Combatting denials using machine intelligence: How it works and why now is the time for it

Denials are a substantial and persistent problem all healthcare providers face.

They can cost healthcare organizations between 3 to 5 percent of their net revenue annually, according to some estimates, while others project the financial implications are even higher. With tens of millions of dollars at stake, hospitals and health systems are constantly searching for ways to improve their denials management systems.

Many hospitals and health systems have devised best practices for the revenue cycle, created lean processes for coding and billing and introduced new analytics systems. Regardless, denials management remains problematic.

"The reason the problem is persistent is that there is no longer any 'low-hanging fruit,'" Alison Gilmore, PhD, a data scientist at Ayasdi, said during a Sept. 15 webinar. "The solutions that are left are complex, not obvious."

Dr. Gilmore says the underlying challenge preventing hospitals from reducing the number of denied claims is the complexity of the data.

"There are at least 100 features associated with every claim. That's a lot of data, and it's very complex, intensely multivariate data," said Dr. Gilmore. "Denials are not related to any single one of those features that you know about any particular claim, they're related to combinations of those features, and that makes for a challenging analytics problem."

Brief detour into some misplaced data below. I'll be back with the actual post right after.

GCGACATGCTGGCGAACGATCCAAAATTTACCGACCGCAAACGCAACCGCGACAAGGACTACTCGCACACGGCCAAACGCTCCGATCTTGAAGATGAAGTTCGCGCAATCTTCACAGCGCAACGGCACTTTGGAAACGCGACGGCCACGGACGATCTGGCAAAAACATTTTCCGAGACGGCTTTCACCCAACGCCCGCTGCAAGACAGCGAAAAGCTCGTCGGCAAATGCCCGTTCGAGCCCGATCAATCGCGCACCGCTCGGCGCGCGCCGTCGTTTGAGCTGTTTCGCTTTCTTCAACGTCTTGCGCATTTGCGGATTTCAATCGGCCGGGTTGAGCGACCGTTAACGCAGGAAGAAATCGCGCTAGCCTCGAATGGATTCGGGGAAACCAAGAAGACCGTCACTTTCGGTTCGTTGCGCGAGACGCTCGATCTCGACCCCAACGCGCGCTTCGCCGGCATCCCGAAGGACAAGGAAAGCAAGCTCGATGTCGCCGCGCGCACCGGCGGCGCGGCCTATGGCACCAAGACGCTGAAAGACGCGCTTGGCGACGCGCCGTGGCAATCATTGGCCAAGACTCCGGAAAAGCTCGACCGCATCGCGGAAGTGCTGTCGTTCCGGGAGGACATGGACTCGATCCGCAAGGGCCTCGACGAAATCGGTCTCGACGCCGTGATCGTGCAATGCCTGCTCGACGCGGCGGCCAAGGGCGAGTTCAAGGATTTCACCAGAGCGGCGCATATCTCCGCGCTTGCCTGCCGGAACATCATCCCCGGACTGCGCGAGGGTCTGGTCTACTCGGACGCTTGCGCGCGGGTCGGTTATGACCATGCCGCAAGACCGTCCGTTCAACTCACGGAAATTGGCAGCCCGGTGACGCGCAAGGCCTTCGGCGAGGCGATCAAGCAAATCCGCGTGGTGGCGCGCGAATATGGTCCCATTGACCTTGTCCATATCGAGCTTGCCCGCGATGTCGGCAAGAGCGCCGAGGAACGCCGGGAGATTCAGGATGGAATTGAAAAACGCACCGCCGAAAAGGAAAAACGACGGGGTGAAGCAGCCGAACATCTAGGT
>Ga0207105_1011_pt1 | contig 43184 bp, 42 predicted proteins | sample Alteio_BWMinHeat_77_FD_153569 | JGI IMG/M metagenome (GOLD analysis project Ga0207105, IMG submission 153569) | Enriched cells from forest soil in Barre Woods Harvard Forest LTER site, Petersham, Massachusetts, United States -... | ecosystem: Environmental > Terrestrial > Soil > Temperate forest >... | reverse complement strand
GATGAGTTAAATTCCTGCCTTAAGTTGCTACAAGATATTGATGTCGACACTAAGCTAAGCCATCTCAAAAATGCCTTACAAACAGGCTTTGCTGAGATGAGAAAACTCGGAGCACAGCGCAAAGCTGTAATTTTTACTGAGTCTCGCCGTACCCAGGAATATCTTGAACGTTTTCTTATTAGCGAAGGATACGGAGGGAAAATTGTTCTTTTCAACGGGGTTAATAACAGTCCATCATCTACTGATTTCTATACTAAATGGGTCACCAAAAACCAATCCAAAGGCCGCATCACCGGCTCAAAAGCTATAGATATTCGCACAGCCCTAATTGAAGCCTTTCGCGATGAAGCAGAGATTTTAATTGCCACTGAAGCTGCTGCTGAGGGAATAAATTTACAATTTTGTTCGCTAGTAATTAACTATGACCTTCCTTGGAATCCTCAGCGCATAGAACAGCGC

A revenue cycle manager might decide to take a macro analysis approach to determine the factors that contribute to denials, and then determine an intervention to remedy them. But where should one start? The manager could look at the payer, provider, facility type and denial type. Unfortunately, this approach presents only basic information and lacks the specific descriptions necessary to create an actionable solution.

An alternative is to take a narrow micro analysis approach, according to Dr. Gilmore. Someone can review individual claims and look for patterns. Perhaps 10 claims were miscoded in the same way. Maybe one facility doesn't follow proper precertification procedures, or physicians aren't following physician documentation procedures. Unfortunately, anecdotal patterns such as these are local and it is impossible to tell if they will generalize, according to Dr. Gilmore.

"The macro level analysis and the narrow micro level analysis both have their place, but they're both very limited," she said.

The ideal type of denials pattern is specific and rich in description. This allows revenue cycle teams to act on them with a nuanced and targeted intervention. That is where most of the opportunity for addressing denials lies, according to Dr. Gilmore.

How can hospitals' and health systems' revenue cycle management departments find these patterns? By using machine intelligence.

"Traditional analytics have hit the wall because they all start with people asking questions," said Dr. Gilmore, noting that the vast amount of data related to each claim opens the door to an exponential amount of insights and combinations of factors leading to denials. "Smart people asking smart questions still cannot overcome this fundamental complexity problem to produce rich solutions."